David Maker Rings in a New Sport (Released: 10/12/00)
By Allison Thompson, Office of University Communications
STORRS, Conn. -- At first glance, David Maker, an associate professor of music and associate department head, doesn't look like much of a maverick. As he discusses the University Carillon and his successful and controversial attempt to adapt the English sport of change ringing to it, it becomes apparent that first impressions can be deceiving.
Of the thousands of people who "ring changes" in England and the handful who do it in the United States, Maker is the first one in the world to try the sport on a carillon, which operates bells through a series of connector rods. Updating the centuries-old sport for the new millennium hasn't exactly made traditionalists happy.
"When I try to talk about this, it's heresy," Maker says. "They won't discuss it."
By change ringing on the carillon, Maker has altered a tradition that dates back more than 350 years. Normally, change ringing is done by a team playing a set of bells. Each team member pulls a rope to play his or her assigned bell. Intricate musical patterns are produced when the members change the order in which they play. These permutations, in which no series is repeated exactly, can sometimes take hours to complete.
In Maker's version of the sport, he and up to four other people stand at the carillon's keyboard. Until recently, each person always played one or two assigned keys, simply changing the order in which they did so. Last year, Maker further adapted the sport so that instead of playing the same keys at different times, the players now play different keys at the same time. Maker has dubbed it the "Twister" version because the players end up reaching across each other in order to strike their assigned keys.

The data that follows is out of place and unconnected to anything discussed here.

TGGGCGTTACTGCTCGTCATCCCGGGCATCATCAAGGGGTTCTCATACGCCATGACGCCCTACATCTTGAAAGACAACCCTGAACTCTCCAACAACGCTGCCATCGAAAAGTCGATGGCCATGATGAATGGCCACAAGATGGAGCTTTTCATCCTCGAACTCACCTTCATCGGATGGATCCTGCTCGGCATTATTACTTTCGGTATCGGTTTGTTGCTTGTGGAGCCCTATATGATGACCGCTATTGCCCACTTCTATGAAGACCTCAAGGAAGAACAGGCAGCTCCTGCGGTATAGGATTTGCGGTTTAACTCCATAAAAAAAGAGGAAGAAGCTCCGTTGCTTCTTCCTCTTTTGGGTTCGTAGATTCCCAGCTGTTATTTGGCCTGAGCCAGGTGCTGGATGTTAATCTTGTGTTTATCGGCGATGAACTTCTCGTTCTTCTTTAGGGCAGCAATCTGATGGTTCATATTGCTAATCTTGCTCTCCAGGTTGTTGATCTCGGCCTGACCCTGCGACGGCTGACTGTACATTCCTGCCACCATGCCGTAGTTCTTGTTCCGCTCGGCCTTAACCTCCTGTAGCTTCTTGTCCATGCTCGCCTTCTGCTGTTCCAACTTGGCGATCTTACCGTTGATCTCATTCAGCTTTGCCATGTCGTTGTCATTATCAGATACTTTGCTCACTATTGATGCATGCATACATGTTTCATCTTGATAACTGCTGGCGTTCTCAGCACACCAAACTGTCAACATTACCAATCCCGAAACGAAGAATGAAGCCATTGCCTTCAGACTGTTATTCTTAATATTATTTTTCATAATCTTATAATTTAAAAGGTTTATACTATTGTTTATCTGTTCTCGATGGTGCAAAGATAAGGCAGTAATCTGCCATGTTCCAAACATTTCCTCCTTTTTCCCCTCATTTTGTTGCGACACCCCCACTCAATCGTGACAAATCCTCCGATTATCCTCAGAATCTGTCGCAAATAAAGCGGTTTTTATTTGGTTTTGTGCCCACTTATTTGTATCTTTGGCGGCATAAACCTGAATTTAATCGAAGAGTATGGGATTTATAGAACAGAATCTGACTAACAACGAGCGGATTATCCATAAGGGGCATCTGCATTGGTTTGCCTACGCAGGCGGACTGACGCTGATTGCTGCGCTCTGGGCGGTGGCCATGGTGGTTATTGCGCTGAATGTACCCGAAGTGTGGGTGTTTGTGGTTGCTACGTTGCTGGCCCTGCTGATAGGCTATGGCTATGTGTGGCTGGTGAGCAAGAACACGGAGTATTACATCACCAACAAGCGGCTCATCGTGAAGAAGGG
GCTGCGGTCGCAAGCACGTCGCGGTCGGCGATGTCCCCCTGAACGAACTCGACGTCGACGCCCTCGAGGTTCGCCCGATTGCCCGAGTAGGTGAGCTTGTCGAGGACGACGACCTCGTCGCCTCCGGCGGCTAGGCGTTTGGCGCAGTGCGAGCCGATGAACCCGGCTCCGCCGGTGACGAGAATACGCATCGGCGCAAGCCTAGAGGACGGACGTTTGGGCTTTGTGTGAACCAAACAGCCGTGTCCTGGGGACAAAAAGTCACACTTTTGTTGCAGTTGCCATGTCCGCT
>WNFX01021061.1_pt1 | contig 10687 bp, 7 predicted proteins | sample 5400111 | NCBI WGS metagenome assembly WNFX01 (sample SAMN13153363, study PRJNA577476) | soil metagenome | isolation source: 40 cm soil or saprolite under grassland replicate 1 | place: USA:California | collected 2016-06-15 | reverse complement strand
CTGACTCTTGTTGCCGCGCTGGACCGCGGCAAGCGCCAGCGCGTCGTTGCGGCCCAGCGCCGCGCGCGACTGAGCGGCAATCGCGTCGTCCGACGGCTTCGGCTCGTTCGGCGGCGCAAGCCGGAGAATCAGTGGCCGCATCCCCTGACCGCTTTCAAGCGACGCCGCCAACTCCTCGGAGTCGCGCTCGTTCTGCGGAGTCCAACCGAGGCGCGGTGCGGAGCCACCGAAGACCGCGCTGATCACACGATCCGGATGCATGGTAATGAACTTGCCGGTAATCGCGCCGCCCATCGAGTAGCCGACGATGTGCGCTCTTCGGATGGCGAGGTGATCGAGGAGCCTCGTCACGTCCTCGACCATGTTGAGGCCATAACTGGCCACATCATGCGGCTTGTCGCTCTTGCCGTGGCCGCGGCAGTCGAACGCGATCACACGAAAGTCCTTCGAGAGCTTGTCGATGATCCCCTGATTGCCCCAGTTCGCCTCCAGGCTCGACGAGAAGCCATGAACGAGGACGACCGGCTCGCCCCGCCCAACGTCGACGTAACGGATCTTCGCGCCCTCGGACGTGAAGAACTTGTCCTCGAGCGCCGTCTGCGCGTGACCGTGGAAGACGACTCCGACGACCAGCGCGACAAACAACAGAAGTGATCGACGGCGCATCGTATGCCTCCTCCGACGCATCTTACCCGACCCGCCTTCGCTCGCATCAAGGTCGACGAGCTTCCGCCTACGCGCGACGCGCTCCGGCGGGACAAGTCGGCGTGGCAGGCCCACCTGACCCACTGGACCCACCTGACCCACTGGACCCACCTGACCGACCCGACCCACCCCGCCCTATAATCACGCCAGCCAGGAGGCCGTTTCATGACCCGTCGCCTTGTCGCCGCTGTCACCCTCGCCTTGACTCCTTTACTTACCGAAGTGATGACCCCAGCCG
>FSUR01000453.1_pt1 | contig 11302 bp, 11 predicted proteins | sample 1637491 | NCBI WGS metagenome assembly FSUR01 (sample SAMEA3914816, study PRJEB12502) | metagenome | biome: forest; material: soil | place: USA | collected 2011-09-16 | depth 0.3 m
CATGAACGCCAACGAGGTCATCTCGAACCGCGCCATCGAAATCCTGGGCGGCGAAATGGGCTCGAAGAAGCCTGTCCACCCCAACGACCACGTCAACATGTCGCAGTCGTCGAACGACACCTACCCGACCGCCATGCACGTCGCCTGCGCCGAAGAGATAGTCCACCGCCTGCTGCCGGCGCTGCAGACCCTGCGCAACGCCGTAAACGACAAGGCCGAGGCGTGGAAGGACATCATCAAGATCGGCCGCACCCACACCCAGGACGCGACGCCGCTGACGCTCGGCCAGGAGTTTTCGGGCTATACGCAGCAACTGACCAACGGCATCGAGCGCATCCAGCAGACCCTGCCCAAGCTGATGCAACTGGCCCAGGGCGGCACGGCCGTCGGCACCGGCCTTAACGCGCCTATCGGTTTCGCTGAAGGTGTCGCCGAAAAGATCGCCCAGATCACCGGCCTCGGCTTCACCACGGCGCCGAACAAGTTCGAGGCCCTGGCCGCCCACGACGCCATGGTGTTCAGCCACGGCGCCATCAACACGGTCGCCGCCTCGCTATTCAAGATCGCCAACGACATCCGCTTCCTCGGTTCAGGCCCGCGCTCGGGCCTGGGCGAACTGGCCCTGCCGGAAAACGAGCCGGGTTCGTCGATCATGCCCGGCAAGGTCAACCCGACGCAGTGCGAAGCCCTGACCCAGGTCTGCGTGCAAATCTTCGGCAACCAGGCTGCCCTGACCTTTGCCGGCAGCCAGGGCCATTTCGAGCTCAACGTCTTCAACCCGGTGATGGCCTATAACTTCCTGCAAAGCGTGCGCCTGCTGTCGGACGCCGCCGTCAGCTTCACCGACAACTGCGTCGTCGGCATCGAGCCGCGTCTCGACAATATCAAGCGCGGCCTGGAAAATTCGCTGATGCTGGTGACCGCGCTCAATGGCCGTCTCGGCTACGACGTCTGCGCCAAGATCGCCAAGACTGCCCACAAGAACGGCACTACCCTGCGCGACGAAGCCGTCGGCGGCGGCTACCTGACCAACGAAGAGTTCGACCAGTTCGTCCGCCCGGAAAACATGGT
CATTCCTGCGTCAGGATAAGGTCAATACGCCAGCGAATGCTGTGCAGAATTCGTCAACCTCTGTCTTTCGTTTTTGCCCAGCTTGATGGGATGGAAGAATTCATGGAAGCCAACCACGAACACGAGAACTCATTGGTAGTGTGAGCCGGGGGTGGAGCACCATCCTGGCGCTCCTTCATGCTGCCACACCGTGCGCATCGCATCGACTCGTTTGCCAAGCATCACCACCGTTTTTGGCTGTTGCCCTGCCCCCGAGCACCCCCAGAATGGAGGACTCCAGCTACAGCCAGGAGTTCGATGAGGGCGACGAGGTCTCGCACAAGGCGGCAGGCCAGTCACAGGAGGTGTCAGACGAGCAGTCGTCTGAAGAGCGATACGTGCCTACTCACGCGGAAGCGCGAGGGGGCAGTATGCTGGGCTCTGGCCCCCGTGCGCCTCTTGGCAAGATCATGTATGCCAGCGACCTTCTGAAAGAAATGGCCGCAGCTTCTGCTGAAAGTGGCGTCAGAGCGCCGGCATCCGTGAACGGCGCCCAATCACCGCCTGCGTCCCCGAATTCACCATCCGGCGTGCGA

"It is crowded," Maker says. "It is violating your personal space."
In order to make the sport accessible to everyone, Maker has wrapped each key with a different colored rubber band. On large pieces of poster board, he has meticulously written out "sheet music" for dozens of patterns. On each board, the number of the key is written in the same color as the rubber band wrapped around it.
"It's especially appealing to people who like patterns and math," Maker says of his unique sport.
Change ringing isn't the only special thing about UConn's carillon. Housed in Storrs Congregational Church, the carillon is the only example in North America of publicly owned bells housed in a privately owned church.